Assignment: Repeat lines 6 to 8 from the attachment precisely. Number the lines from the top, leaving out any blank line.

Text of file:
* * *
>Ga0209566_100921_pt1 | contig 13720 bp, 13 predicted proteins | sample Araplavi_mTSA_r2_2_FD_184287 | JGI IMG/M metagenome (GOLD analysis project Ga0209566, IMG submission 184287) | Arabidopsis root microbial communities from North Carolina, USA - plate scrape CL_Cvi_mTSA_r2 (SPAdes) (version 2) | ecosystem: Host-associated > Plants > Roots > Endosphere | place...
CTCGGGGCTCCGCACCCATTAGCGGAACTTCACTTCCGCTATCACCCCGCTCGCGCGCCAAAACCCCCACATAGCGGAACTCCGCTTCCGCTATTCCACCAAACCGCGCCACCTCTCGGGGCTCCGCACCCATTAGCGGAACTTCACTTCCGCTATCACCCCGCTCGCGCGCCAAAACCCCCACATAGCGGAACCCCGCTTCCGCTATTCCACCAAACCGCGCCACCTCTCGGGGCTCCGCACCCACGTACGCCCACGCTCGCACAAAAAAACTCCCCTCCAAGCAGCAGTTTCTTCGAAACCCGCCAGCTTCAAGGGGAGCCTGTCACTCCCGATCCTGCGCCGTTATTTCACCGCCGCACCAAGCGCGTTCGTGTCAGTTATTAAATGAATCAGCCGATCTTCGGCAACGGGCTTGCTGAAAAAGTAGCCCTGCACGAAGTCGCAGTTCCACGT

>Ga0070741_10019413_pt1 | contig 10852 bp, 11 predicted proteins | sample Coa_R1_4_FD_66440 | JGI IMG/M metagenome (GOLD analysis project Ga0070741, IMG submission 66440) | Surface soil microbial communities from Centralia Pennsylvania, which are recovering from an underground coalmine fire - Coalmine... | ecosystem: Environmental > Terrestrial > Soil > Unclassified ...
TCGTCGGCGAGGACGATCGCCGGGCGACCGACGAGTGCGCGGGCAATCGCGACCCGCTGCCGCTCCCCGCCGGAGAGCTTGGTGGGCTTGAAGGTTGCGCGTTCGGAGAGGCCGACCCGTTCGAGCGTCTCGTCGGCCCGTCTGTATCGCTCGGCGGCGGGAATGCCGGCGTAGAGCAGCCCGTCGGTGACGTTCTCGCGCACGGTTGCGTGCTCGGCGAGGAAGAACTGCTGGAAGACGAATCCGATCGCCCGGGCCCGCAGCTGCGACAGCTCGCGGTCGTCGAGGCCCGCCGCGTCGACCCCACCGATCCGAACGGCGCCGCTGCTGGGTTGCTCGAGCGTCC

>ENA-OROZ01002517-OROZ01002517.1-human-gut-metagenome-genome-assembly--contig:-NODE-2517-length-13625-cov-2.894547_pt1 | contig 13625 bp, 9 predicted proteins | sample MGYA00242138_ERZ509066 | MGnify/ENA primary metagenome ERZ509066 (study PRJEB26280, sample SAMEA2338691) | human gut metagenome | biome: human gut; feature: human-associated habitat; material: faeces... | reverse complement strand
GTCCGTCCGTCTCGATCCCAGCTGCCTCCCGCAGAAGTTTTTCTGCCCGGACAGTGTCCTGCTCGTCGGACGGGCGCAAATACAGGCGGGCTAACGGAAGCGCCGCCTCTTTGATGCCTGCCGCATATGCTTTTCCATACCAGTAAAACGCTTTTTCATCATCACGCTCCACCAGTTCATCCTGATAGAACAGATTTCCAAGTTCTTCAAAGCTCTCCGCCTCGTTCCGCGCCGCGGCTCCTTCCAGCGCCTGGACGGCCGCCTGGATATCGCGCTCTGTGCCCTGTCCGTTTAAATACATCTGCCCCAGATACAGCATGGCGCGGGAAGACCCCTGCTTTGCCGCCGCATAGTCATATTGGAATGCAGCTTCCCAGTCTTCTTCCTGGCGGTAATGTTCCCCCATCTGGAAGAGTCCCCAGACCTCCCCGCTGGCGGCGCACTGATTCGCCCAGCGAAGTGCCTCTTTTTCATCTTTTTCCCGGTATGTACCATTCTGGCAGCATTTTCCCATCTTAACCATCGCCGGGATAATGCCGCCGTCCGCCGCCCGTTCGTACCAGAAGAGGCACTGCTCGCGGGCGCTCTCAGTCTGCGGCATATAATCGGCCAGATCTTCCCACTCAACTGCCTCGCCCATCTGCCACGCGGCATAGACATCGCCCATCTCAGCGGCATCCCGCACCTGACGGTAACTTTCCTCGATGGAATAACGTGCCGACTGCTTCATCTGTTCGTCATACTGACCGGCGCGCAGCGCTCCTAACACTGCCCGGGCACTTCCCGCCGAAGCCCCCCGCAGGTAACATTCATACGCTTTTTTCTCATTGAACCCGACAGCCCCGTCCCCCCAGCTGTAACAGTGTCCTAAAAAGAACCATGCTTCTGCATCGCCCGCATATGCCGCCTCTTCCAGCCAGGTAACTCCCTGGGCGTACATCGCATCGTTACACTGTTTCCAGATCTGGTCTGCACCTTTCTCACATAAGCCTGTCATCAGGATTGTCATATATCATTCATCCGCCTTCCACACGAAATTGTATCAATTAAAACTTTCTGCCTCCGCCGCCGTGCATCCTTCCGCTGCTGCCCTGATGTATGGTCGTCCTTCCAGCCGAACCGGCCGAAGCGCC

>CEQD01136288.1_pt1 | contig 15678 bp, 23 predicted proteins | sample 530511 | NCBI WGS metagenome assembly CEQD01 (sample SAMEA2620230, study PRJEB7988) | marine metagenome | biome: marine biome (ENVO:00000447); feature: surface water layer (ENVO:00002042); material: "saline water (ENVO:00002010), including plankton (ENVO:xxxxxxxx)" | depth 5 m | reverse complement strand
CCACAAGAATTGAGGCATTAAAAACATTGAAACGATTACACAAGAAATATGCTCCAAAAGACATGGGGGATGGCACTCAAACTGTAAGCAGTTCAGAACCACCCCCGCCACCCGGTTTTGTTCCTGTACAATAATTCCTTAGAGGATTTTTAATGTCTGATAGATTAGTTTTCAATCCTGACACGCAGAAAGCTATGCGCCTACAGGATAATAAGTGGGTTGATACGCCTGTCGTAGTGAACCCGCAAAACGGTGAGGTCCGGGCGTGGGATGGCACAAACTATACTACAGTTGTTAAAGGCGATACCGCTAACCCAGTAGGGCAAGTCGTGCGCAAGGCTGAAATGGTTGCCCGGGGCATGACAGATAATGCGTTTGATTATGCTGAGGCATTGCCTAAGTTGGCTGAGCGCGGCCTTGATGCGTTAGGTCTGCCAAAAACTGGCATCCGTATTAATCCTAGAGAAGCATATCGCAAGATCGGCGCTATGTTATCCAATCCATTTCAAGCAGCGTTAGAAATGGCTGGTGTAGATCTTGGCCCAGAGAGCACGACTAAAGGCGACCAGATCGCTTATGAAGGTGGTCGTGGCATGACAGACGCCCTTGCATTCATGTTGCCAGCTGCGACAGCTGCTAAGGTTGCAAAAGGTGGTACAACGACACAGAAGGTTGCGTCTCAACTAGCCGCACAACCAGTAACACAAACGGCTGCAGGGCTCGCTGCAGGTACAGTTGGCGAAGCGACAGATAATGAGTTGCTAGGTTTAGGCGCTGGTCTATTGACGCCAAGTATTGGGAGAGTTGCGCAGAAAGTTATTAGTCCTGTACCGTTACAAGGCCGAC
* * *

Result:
GTCCGTCCGTCTCGATCCCAGCTGCCTCCCGCAGAAGTTTTTCTGCCCGGACAGTGTCCTGCTCGTCGGACGGGCGCAAATACAGGCGGGCTAACGGAAGCGCCGCCTCTTTGATGCCTGCCGCATATGCTTTTCCATACCAGTAAAACGCTTTTTCATCATCACGCTCCACCAGTTCATCCTGATAGAACAGATTTCCAAGTTCTTCAAAGCTCTCCGCCTCGTTCCGCGCCGCGGCTCCTTCCAGCGCCTGGACGGCCGCCTGGATATCGCGCTCTGTGCCCTGTCCGTTTAAATACATCTGCCCCAGATACAGCATGGCGCGGGAAGACCCCTGCTTTGCCGCCGCATAGTCATATTGGAATGCAGCTTCCCAGTCTTCTTCCTGGCGGTAATGTTCCCCCATCTGGAAGAGTCCCCAGACCTCCCCGCTGGCGGCGCACTGATTCGCCCAGCGAAGTGCCTCTTTTTCATCTTTTTCCCGGTATGTACCATTCTGGCAGCATTTTCCCATCTTAACCATCGCCGGGATAATGCCGCCGTCCGCCGCCCGTTCGTACCAGAAGAGGCACTGCTCGCGGGCGCTCTCAGTCTGCGGCATATAATCGGCCAGATCTTCCCACTCAACTGCCTCGCCCATCTGCCACGCGGCATAGACATCGCCCATCTCAGCGGCATCCCGCACCTGACGGTAACTTTCCTCGATGGAATAACGTGCCGACTGCTTCATCTGTTCGTCATACTGACCGGCGCGCAGCGCTCCTAACACTGCCCGGGCACTTCCCGCCGAAGCCCCCCGCAGGTAACATTCATACGCTTTTTTCTCATTGAACCCGACAGCCCCGTCCCCCCAGCTGTAACAGTGTCCTAAAAAGAACCATGCTTCTGCATCGCCCGCATATGCCGCCTCTTCCAGCCAGGTAACTCCCTGGGCGTACATCGCATCGTTACACTGTTTCCAGATCTGGTCTGCACCTTTCTCACATAAGCCTGTCATCAGGATTGTCATATATCATTCATCCGCCTTCCACACGAAATTGTATCAATTAAAACTTTCTGCCTCCGCCGCCGTGCATCCTTCCGCTGCTGCCCTGATGTATGGTCGTCCTTCCAGCCGAACCGGCCGAAGCGCC

>CEQD01136288.1_pt1 | contig 15678 bp, 23 predicted proteins | sample 530511 | NCBI WGS metagenome assembly CEQD01 (sample SAMEA2620230, study PRJEB7988) | marine metagenome | biome: marine biome (ENVO:00000447); feature: surface water layer (ENVO:00002042); material: "saline water (ENVO:00002010), including plankton (ENVO:xxxxxxxx)" | depth 5 m | reverse complement strand
CCACAAGAATTGAGGCATTAAAAACATTGAAACGATTACACAAGAAATATGCTCCAAAAGACATGGGGGATGGCACTCAAACTGTAAGCAGTTCAGAACCACCCCCGCCACCCGGTTTTGTTCCTGTACAATAATTCCTTAGAGGATTTTTAATGTCTGATAGATTAGTTTTCAATCCTGACACGCAGAAAGCTATGCGCCTACAGGATAATAAGTGGGTTGATACGCCTGTCGTAGTGAACCCGCAAAACGGTGAGGTCCGGGCGTGGGATGGCACAAACTATACTACAGTTGTTAAAGGCGATACCGCTAACCCAGTAGGGCAAGTCGTGCGCAAGGCTGAAATGGTTGCCCGGGGCATGACAGATAATGCGTTTGATTATGCTGAGGCATTGCCTAAGTTGGCTGAGCGCGGCCTTGATGCGTTAGGTCTGCCAAAAACTGGCATCCGTATTAATCCTAGAGAAGCATATCGCAAGATCGGCGCTATGTTATCCAATCCATTTCAAGCAGCGTTAGAAATGGCTGGTGTAGATCTTGGCCCAGAGAGCACGACTAAAGGCGACCAGATCGCTTATGAAGGTGGTCGTGGCATGACAGACGCCCTTGCATTCATGTTGCCAGCTGCGACAGCTGCTAAGGTTGCAAAAGGTGGTACAACGACACAGAAGGTTGCGTCTCAACTAGCCGCACAACCAGTAACACAAACGGCTGCAGGGCTCGCTGCAGGTACAGTTGGCGAAGCGACAGATAATGAGTTGCTAGGTTTAGGCGCTGGTCTATTGACGCCAAGTATTGGGAGAGTTGCGCAGAAAGTTATTAGTCCTGTACCGTTACAAGGCCGAC